- Address many organs or body systems (are non-specific);
- Increase resistance to adverse biological, chemical, or physical factors (Winston & Maimes, 2007).
Ashwagandha is an adaptogen known for its overall strengthening effect on the body, but mullein is a tonic herb that is not an adaptogen. Mullein is specific to the respiratory system where it works to build and strengthen the tissues found there.
As you can see, tonics, adaptogens, and nutritive herbs have some similarities in that they are all beneficial to the overall health of the body, but they differ in their individual actions.
What are some of the best ways to use tonics?
Tonics can be used in a variety of herbal preparations, such as infusions and decoctions, vinegars, honeys, and tinctures, by infusing a single herb or a combination of herbs into a solvent such as water, alcohol, glycerin, vinegar, or honey.
Tinctures can be made with a single herb or combination of herbs and used to target specific body systems or support the body as a whole. Ashwagandha is an example of a tonic herb that is often tinctured alone and provides whole body support. An example of a tonic herb combination, targeted to a specific body system, would be burdock root, dandelion root, and milk thistle, which can be tinctured together and used to support liver function.
One of the easiest ways to enjoy the benefits of nourishing tonic herbs is to create a simple herbal infusion. These infusions are made similarly to brewing herbal tea, but they use larger amounts of herbs and infuse for a greater length of time. These can be drank daily to nourish the whole body!
Many tonics can be added to food and consumed that way as well. Some examples of using tonic herbs as food include adding dandelion leaf to salads, simmering garlic, nettles, and mushrooms in soups, and creating a preserved juice with cleavers.
As you can see, tonics are a very helpful (and multi-faceted) class of herbs.
In summary, tonic herbs work to improve the function and tone of tissues in the body, either by strengthening and nourishing the tissues or by stimulating organ function and the eliminatory processes in tissues. Depending on the herb used, they may fortify specific systems or support the body as a whole. And in some circumstances, they can do both!
Overall, tonics herbs that fall into safety categories 1 and 2 on the Herb Safety Continuum Scale are gentle and considered safe for most people to consume on a regular basis, and herbs that fall into safety category 3 on the Herb Safety Continuum Scale are safe for most people to consume for a few months at a time when used correctly. As always, we recommend taking into account the age and health condition of the person considering using an herb and consult a knowledgeable professional before taking any herbs.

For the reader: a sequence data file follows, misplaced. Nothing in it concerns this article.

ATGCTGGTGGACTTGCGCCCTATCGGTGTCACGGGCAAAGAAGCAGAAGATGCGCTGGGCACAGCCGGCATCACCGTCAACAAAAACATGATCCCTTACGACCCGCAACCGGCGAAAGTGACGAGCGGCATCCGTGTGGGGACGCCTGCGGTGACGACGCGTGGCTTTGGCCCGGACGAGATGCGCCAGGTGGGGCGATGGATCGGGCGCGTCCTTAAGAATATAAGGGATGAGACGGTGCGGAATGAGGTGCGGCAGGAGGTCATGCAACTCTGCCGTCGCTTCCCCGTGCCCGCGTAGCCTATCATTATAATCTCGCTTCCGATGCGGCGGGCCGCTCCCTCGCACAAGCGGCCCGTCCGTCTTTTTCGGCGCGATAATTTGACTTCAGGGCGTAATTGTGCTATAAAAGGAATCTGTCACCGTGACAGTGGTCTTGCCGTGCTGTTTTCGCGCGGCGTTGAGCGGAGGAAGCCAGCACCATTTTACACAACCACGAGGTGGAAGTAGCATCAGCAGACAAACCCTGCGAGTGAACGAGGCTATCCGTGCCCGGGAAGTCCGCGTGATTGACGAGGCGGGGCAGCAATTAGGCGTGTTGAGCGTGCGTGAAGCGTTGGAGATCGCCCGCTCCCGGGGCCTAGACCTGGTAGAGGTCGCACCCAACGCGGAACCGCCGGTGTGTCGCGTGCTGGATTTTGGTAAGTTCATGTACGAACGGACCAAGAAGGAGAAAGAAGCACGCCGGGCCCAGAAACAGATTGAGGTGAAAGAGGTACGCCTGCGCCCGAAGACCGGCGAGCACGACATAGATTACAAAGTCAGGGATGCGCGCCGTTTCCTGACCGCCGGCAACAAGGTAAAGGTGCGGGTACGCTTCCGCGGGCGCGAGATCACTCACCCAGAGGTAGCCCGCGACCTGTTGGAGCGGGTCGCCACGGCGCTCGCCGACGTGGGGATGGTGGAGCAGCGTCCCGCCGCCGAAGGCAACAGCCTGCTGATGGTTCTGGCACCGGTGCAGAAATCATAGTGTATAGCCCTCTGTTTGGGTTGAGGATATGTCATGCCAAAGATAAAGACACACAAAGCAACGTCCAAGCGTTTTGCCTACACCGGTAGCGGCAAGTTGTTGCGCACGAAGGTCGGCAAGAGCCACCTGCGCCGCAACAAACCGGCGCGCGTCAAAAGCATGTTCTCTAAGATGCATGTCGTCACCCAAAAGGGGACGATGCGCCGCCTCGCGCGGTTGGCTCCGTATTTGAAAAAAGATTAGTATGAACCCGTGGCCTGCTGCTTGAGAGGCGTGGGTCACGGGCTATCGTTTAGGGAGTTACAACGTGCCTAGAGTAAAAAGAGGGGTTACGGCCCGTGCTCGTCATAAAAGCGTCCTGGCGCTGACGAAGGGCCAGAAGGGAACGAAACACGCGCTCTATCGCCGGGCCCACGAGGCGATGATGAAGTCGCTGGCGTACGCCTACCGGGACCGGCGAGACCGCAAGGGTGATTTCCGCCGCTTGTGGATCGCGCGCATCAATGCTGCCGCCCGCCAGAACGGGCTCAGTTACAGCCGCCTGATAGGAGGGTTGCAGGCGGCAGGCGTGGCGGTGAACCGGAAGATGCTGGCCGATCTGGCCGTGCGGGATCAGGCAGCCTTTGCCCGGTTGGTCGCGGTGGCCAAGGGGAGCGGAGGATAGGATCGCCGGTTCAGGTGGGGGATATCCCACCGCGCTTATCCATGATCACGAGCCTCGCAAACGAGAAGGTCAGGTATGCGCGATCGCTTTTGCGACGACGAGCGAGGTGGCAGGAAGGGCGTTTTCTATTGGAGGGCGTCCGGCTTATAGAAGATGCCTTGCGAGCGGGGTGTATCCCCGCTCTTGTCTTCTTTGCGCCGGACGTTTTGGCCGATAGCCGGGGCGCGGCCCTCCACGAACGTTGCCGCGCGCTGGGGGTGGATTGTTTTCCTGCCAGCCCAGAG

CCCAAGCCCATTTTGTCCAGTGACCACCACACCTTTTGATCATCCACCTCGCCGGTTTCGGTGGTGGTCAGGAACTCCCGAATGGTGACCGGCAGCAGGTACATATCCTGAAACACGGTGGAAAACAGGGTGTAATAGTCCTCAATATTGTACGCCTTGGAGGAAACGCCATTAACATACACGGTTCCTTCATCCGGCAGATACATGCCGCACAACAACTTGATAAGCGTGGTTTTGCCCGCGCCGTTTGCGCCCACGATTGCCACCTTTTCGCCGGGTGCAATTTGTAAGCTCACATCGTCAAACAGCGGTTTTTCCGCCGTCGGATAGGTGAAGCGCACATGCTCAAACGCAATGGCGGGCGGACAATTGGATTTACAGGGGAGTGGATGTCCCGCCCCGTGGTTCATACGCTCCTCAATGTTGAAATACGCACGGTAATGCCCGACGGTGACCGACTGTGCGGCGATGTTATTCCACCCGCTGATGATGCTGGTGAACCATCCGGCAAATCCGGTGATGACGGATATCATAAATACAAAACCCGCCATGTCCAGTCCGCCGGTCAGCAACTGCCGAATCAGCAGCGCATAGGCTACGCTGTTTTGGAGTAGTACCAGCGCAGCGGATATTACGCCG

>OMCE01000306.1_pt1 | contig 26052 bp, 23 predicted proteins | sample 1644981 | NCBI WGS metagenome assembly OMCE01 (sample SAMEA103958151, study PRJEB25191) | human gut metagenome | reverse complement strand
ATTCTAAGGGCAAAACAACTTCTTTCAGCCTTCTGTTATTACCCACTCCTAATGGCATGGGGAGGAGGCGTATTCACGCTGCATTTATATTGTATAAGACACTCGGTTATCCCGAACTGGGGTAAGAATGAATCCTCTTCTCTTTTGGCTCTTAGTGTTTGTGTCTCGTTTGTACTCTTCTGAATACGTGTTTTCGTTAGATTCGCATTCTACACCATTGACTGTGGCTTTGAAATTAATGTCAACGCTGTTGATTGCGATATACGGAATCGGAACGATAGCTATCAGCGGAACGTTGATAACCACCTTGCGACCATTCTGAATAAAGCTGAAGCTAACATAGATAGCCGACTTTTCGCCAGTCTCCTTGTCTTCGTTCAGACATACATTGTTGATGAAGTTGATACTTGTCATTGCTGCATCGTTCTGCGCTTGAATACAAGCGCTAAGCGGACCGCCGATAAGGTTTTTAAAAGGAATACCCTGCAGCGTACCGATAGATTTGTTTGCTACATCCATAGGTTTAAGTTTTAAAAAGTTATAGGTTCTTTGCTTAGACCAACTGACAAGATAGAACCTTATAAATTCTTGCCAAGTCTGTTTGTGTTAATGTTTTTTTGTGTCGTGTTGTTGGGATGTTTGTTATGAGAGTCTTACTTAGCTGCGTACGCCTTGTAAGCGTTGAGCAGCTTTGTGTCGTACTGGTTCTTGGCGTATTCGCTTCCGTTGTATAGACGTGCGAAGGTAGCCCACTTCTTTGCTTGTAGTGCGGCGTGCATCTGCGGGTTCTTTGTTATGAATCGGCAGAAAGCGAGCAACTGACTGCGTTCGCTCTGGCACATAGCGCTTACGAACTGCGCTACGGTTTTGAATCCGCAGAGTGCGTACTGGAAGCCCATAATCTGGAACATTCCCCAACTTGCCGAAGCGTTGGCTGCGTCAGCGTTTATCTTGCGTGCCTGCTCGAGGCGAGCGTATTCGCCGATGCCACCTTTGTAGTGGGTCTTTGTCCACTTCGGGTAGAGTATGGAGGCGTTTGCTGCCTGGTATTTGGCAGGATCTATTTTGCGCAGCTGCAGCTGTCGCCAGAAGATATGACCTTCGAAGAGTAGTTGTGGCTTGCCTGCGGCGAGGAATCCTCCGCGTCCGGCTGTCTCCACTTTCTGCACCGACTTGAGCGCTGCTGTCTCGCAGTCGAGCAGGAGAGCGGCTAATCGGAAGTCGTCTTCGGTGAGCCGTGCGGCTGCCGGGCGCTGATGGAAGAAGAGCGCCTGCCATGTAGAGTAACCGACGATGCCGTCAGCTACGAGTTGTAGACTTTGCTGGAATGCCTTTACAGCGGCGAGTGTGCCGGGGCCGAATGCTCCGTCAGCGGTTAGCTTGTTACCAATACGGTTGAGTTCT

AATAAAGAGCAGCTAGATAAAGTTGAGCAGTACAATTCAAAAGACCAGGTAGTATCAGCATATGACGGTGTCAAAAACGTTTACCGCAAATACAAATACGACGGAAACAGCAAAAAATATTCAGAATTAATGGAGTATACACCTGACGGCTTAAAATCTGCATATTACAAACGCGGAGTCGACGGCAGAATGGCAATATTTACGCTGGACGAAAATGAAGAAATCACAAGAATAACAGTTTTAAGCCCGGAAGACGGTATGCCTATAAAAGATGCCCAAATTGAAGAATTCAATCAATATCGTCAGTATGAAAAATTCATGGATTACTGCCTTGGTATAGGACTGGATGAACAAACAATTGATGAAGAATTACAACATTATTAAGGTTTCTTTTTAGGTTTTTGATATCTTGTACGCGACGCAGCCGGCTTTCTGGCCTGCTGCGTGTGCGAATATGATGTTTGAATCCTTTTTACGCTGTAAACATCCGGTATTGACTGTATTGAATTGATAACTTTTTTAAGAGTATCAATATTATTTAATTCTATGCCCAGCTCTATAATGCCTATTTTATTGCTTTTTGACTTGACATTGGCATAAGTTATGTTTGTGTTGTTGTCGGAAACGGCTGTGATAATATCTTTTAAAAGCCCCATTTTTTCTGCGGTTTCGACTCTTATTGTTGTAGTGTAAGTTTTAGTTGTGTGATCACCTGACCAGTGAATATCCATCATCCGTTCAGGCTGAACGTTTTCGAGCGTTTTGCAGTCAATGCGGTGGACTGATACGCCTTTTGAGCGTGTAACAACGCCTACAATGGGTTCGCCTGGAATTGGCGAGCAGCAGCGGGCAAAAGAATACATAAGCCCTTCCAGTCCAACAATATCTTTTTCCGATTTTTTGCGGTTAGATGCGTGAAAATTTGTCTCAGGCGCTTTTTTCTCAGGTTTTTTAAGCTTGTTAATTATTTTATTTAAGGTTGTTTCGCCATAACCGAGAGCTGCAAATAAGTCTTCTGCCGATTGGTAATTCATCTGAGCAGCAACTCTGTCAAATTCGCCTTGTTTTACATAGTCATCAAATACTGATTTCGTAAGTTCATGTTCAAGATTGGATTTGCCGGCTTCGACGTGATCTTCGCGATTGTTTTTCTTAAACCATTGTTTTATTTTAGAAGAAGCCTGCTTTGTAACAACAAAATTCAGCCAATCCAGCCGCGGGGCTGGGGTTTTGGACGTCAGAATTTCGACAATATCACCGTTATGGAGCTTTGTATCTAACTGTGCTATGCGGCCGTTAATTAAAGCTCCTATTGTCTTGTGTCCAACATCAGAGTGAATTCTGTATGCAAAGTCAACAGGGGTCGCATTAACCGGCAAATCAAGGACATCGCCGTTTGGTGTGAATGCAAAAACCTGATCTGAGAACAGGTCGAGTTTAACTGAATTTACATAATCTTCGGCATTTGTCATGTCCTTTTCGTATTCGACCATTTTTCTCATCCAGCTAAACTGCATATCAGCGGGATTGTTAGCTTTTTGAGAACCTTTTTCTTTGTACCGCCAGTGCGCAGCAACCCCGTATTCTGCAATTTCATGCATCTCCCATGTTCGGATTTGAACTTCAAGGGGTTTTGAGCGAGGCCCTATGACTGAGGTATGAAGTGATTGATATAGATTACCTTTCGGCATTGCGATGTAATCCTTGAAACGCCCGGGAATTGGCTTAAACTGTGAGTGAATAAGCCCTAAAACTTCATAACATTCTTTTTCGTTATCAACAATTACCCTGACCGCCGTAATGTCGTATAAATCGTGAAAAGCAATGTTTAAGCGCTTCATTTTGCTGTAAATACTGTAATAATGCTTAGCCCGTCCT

Tonics can be easily included in a variety of herbal preparations and we hope you enjoy incorporating them into your everyday wellness routine.
We hope this video has helped you to better understand herbal tonics, how they work, and how you can incorporate these beneficial herbs into your herbal practice. As always, thank you for supporting the Herbal Academy by reading our blog articles, subscribing to our YouTube channel, sharing our content with your friends and family, and engaging with us on Facebook and Instagram. We appreciate you!
Gladstar, R. (2001). Rosemary Gladstar’s family herbal. North Adams, MA: Storey Publishing.
Groves, M. N. (2016). Body Into balance. North Adams, MA: Storey Publishing.
Hoffmann, D. (1998). The herbal handbook. Rochester, VT: Healing Arts Press.
Mase, G. (2013). The wild medicine solution: Healing with aromatic, bitter, and tonic plants. Rochester, VT: Healing Arts Press.
Metzger, J. (n.d.). Tonic Herbs for Daily Health. Retrieved at https://herbarium.theherbalacademy.com/2015/09/tonic-herbs-for-daily-health/
Tierra, L. (n.d.). Herbal tonics: East and West. Retrieved from https://planetherbs.com/blogs/lesleys-blog/herbal-tonics-east-and-west/
Tilgner, S. (1999). Herbal medicine from the heart of the earth. Creswell, OR: Wise Acres Press, Inc.
Winston, D., & Maimes, S. (2007). Adaptogens: Herbs for strength, stamina, and stress relief. Rochester, VT: Healing Arts Press.
Yance, D. (2013). Adaptogens in medical herbalism. Rochester, VT: Healing Arts Press.